Decreasing World Suck

This is a post I wrote a couple of weeks ago. But in the process of writing it I borrowed a term from Cute W, then realized that he borrowed the term from somewhere else, which meant that I felt compelled to 1) buy an official “Decreasing World Suck” t-shirt for Cute W and 2) put off the entire post until after he received his gift.

This morning, both J and Cute W were banging away at computers.

J was checking her homework assignment. The teacher had assigned each person a partner to share the work on a cooperative project, and J was not psyched. During yesterday’s class, after a productive start together, J reported that her partner got tired of working and switched to chatting with friends. When J got home, she dutifully filled in her portion of the project and fretted about the other portion before heading out to diving practice. “Maybe she’ll get to her part later,” she said doubtfully. When J arrived home, she checked again. No progress. I assumed J was going in for one last check this morning before heading to school.

Meanwhile, Cute W broke it to me that he’d run into an error while trying to donate to Working Group on Girls via the website. This was a bummer, because if there’s a technical problem with the website, I’m the one to fix it. But I was confused. “Why are you donating to WGGS?” I asked. We’d already given this year. Plus, I know how much we’ve been spending to fly and shop for the holidays, so I couldn’t help blurting out the entirely unnecessary reminder, “It’s not tax-deductible anymore.”

“All the more reason to donate,” Cute W answered, fierce.


Of course he’s right. He usually is.

Turns out that Cute W’s donation was part of a coping strategy that he’d likely been contemplating because of all sorts of current events, but it took on new urgency as he started the day with that really depressing story on NPR about how life expectancy in the US has declined for two years in a row.

Rather than curling up into a fetal position, he headed to the computer to make online donations to worthy causes and then share those causes on Facebook, thanking friends for “helping to decrease world suck!”


He couldn’t share mine because of my technical difficulties, but meanwhile he’d passed along the following:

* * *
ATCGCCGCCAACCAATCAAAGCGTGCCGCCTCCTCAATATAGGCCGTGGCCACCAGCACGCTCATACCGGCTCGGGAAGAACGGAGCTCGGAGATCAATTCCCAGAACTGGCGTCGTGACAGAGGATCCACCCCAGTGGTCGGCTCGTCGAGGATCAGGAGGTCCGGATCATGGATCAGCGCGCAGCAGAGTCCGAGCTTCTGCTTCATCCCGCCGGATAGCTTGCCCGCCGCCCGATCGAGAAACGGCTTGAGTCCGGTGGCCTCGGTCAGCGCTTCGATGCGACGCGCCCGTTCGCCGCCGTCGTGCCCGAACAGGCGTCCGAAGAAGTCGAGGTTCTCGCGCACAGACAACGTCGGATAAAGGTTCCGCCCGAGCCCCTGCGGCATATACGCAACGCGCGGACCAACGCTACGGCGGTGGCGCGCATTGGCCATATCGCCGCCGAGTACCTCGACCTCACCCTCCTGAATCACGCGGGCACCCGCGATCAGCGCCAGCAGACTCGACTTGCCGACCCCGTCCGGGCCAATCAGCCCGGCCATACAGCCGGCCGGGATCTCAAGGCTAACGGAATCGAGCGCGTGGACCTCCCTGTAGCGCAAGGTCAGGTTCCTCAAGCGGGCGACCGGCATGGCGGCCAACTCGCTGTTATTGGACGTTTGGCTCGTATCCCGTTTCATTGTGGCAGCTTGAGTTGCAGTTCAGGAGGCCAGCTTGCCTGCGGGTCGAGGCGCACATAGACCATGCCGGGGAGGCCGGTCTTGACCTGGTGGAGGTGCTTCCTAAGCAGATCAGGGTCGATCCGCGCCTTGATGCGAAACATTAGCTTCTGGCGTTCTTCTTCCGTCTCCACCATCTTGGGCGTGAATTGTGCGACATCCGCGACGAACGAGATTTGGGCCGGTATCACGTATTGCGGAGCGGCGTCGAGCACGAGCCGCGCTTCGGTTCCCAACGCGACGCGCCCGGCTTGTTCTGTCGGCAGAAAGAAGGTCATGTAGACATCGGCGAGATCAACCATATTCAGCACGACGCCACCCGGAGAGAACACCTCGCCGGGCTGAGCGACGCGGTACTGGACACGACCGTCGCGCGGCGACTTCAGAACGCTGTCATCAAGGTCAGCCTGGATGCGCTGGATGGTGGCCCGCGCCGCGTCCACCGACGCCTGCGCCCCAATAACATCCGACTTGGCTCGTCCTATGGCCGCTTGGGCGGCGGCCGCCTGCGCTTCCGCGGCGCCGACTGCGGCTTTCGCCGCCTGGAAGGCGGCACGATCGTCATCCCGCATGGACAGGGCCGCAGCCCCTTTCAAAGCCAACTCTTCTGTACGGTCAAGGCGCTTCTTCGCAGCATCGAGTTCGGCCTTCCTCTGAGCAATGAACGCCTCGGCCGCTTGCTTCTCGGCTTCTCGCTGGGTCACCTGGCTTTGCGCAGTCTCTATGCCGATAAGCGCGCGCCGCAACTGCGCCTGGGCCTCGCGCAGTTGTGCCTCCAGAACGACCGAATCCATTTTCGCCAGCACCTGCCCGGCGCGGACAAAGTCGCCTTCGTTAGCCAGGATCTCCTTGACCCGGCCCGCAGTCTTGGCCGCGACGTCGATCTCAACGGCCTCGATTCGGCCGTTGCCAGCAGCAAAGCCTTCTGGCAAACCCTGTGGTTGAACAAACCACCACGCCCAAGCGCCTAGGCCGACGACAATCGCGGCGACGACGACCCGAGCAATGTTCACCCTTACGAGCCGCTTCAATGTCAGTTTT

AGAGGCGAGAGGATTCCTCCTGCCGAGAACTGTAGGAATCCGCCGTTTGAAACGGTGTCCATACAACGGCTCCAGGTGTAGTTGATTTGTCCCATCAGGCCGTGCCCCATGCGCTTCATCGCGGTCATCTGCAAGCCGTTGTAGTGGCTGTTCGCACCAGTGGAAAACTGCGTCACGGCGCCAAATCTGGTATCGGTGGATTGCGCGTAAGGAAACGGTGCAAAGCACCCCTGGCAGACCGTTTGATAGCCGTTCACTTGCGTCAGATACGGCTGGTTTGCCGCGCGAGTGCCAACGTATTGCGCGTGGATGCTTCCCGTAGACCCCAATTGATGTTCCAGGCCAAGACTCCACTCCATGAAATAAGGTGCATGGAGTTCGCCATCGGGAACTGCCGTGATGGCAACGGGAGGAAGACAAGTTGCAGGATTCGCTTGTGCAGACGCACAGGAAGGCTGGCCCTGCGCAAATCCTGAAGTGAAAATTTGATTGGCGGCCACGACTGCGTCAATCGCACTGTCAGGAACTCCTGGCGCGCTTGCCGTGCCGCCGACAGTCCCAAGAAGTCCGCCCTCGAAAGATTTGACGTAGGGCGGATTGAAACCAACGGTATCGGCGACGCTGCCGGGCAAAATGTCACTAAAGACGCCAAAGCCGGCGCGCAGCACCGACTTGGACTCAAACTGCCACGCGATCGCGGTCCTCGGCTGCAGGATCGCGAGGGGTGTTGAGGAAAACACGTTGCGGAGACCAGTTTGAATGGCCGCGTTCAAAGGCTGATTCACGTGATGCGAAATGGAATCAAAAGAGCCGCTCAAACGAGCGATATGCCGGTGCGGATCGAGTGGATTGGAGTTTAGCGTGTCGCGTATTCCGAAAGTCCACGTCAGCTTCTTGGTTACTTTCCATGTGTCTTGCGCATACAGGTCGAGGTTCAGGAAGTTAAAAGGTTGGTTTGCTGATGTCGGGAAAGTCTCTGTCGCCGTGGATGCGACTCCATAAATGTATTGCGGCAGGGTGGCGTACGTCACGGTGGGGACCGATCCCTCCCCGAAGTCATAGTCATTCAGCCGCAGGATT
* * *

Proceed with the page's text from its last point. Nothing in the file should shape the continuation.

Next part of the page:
Want to support evidence-based public policy that actually addresses problems such as drug addiction? Support the Katal Center: They are working to end mass criminalization, mass incarceration, and the war on drugs! Every little bit helps! Thanks for your tireless efforts Keith Brown! (Keith’s our friend from the UU)

Want to support efforts to reduce the country’s stillbirth rate and save babies! Heck yeah! Support the Count the Kicks: Every little bit helps! Thanks Kate Safris and the rest of the Safris clan! (They’re family friends from high school.)

Want to help provide critical support to our and end chronic homelessness in Washington D.C.?  Support Miriam’s Kitchen: They feed, distribute toiletries and clothing, and give haircuts to those in need. They also provide case management services to improve their health, increase their income, and obtain housing. Every little bit helps! Thanks Scott Schenkelberg for all of your tireless efforts! (Scott is our friend/Cute W’s roommate from college)

Want to support a program that positively impacts girls’ lives by helping them increase their self-confidence, develop healthy relationships and feel good about themselves? Support Girls on the Run: Hey every little bit helps! Thanks Marisa Franchini for your tireless efforts! (Marisa worked with Cute W, and J was a runner and M a junior coach for GOTR.)

Cute W is a good guy. One of his most frequently-used Dad Phrases (after “DFTBA” and “Do your best and forget the rest,” of course) is “You don’t have to be culpable to be responsible.” As in, perhaps you aren’t the person who left that mug on the coffee table, but you could still choose to bring it to the kitchen. Or, even if kicking your sister in the head was a complete accident, you should still ask her if she’s okay and bring her an ice pack. You know: basic stuff. But it speaks to something bigger, this general idea that even if you can’t control what’s happening around you, you can control how you react to it all.

As J was leaving the house, I asked her about that homework project. “Oh, she never did it, so I just did her part, too,” J said. “Are you going to tell the teacher?” I asked. She just sort of rolled her eyes, which I believe is code for, “Only if I am directly asked about partner participation.” And okay, it’s not fair, for sure. But would I rather have a kid who takes responsibility whether it’s fair or not? Hell, yeah.

Current events aren’t just discouraging; some days I feel like I’m bordering on despair. But waving goodbye to the family this morning, I felt a surge of gratitude. For my super-smart, feminist, always-making-the-world-around-him-better husband and my 13-year-old daughter who will suck it up and do what she feels she must, whether it’s a homework assignment or trying her darndest to be a vegetarian (have I mentioned this? She is mostly doing this, but it is sometimes a struggle). Even that older daughter is no slouch, befriending kids of all abilities and schooling the boys on equal rights enough that she’s been called a “feminazi” (I was super-proud of that one).

There’s a lot that’s really sucky right now, but I am grateful for and proud of my family. . . and their tireless efforts to decrease world suck.









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